Lions upset Cowboys in Southland Conference opener

By By Alex Hickey / American Press

HAMMOND — Give any team enough chances, even a winless one, and eventually you’ll pay.

And boy, was McNeese State in a generous mood Saturday.

Mistake upon mistake, upon injury upon mistake, compounded for the Cowboys, who were stunned 25-24 by Southeastern Louisiana

in the Southland Conference opener for both teams. It was SLU’s first win over McNeese since 2005.

An inability to stop SLU (1-3, 1-0 Southland) in key situations was the story of the game for a McNeese (3-1, 0-1) defense

that hardly had an opening-night starter on the field by the end. The Lions were an otherworldy 8 of 17 on third down and

3 of 5 on fourth down.

“Bottom line: we didn’t play good enough to win,” said McNeese coach Matt Viator. “Defensively we played good. We just couldn’t

get them off the field. And we couldn’t stay on the field on offense. That was the difference.”

SLU’s two biggest fourth-down conversions came on the go-ahead possession.

Punter Beau Mothe connected with long snapper Rogers Mueller on a fake punt pass that went for 27 yards and put the Lions

in McNeese territory, bringing a previously dormant crowd into hysterics.

“It’s something we’ve been working on,”

said SLU head coach Rob Roberts. “We were looking to see if it was

there. We were

going to burn a timeout if it wasn’t. But he saw it, and he took

it. It was great execution by Beau and a great catch by Rogers.”

The possession ended on fourth-and-goal when quarterback found tight end Taylor Jenkins standing in the end zone without a

defender within a 5-yard radius for a 3-yard touchdown with 2:39 remaining. The score capped a 17-play, 80-yard drive that

lasted 7:03.

As it turns out, the possession hadn’t actually ended.

McNeese managed to pick up a penalty for too many men on the field on the point-after attempt, giving SLU the ball at the

1-and-a half yard line. Smelling blood, Roberts went for the kill.

Michael Chaney rushed into the end zone for a 2-point conversion to give the Lions the 25-24 lead.

“As soon as the penalty popped up, I figured it was a chance for us to seal this game,” Roberts said. “I believed we could

get a yard-and-a half, especially with what was at stake.”

It was another piece of special teams negligence that allowed the Lions to take the lead in the first place.

McNeese appeared to take a 10-point

lead on a 31-yard field goal by Josh Lewis, but the play was waved off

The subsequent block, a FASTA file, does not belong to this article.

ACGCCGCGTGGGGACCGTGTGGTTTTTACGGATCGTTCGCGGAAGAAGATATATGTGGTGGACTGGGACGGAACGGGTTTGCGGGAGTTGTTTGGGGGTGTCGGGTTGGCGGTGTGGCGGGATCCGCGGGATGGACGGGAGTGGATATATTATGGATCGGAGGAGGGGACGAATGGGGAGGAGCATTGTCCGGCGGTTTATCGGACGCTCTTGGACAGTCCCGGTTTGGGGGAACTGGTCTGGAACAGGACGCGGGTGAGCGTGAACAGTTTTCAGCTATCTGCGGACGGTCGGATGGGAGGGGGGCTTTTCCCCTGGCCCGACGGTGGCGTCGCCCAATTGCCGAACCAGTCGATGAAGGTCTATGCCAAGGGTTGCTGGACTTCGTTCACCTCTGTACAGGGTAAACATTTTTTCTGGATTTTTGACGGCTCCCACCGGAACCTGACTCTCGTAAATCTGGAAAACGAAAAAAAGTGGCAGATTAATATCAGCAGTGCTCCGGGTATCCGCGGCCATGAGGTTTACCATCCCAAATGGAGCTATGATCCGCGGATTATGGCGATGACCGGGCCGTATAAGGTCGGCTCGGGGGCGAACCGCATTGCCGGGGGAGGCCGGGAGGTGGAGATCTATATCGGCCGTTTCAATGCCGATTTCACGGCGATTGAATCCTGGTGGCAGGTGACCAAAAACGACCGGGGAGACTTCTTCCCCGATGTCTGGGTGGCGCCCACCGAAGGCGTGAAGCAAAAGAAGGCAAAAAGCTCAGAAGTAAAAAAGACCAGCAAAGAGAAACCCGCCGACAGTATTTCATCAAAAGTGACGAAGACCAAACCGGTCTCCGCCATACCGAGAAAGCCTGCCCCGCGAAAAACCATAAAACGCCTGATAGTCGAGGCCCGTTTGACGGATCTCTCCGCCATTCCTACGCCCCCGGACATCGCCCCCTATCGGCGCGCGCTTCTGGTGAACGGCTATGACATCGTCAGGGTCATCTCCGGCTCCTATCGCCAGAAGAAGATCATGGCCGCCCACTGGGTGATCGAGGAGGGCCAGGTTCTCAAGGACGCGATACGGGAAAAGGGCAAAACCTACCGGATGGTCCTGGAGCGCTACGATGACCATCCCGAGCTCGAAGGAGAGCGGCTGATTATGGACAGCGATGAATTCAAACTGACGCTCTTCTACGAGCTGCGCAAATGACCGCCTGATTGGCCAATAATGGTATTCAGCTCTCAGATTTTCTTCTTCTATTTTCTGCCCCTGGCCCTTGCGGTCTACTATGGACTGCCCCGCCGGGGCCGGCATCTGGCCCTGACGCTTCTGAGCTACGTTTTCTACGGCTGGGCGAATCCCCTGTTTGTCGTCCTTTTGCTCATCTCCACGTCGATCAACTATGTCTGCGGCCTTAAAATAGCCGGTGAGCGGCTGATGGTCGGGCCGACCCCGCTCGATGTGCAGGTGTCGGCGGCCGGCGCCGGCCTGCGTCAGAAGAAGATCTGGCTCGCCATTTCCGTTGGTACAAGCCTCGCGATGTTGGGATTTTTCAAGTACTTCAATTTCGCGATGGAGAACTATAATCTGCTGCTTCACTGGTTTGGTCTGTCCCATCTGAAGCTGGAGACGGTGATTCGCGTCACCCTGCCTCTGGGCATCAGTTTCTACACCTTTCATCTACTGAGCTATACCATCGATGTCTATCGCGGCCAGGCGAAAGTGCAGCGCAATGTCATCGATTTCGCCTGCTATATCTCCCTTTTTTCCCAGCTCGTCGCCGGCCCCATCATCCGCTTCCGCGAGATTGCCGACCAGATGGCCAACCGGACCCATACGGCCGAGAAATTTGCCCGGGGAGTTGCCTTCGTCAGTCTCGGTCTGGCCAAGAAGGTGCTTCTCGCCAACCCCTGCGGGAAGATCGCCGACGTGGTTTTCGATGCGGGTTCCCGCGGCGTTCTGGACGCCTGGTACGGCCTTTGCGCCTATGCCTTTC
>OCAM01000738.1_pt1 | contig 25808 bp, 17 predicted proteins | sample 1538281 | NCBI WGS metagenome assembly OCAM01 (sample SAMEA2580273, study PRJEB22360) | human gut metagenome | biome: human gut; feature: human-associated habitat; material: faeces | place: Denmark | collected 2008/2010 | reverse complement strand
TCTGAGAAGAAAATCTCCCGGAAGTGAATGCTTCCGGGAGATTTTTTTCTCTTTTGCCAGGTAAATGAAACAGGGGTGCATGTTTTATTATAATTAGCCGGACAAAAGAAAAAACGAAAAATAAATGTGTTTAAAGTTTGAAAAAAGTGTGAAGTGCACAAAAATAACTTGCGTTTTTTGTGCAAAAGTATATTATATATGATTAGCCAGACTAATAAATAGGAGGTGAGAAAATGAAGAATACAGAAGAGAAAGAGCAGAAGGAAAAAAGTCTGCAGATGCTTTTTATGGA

by a false-start

penalty on freshman Logan Gladney. Lewis did not make the second

attempt, pushing it wide left. He is 4-for-7 on field-goal

attempts this year.

“The false start, I don’t know how to

explain it,” Viator said. “And too many men on the field, there’s no

excuse. But I attribute

it to playing a bunch of guys. We were shuffling guys in and out

of there.”

Any chance for Lewis to atone for his

miss was wiped out one play into McNeese’s final drive when Robert

Alford made a one-handed

interception on a Cody Stroud pass at the McNeese 30.

Early on, it didn’t look like late-game

heroics would be a factor for either team. McNeese jumped on SLU in the

first quarter,

going up 14-0 less than nine minutes into the game. The Cowboys

forced the Lions to go three-and-out on their first possession,

then recovered a fumble on the first play of SLU’s second

possession. Both were turned into touchdowns.

The Cowboys were left kicking themselves after a squandered opportunity at the end of the first half.

Freshman punter Jean Breaux seemingly

shocked everyone on SLU’s side of the field with a 24-yard run to the

SLU 12 on a fourth-and-22

in the final minute of the second quarter.

The Lions helped the Cowboys get even

closer to the goal line with a penalty on the ensuing set of downs, but

three incompletions

in the back of the end zone and a quarterback sack forced McNeese

to settle for a field goal and take a 24-10 lead into the

break.

“Obviously we’d have liked to score the touchdown, but going up 14 points, I still felt good about that,” Viator said. “In

the second half, we just didn’t make enough plays on offense and we had a few plays to get them off the field on defense.

Give them credit. They made play after play on third down.”

The McNeese offense, which had rushed for at least 290 yards in each of its first three games, was limited to 147 by a SLU

defense that had been allowing an average of 244.7 per game.

McNeese’s defense, without starting

free safety Malcolm Bronson and linebacker Joe Narcisse, lost cornerback

Guy Morgan, linebacker

Orrin Fontenot and safeties Ford Smesny and Wallace Scott over the

course of the game.

“We have a lot of guys who have had a

lot of time throughout the season. That’s no excuse,” said safety

Terrence Cahee. “That’s

no excuse. We had a chance to make some plays, and also they made

some really good plays. Yeah, it hurts us to lose some starters.

But that happens every season. You’re gonna have to overcome it.”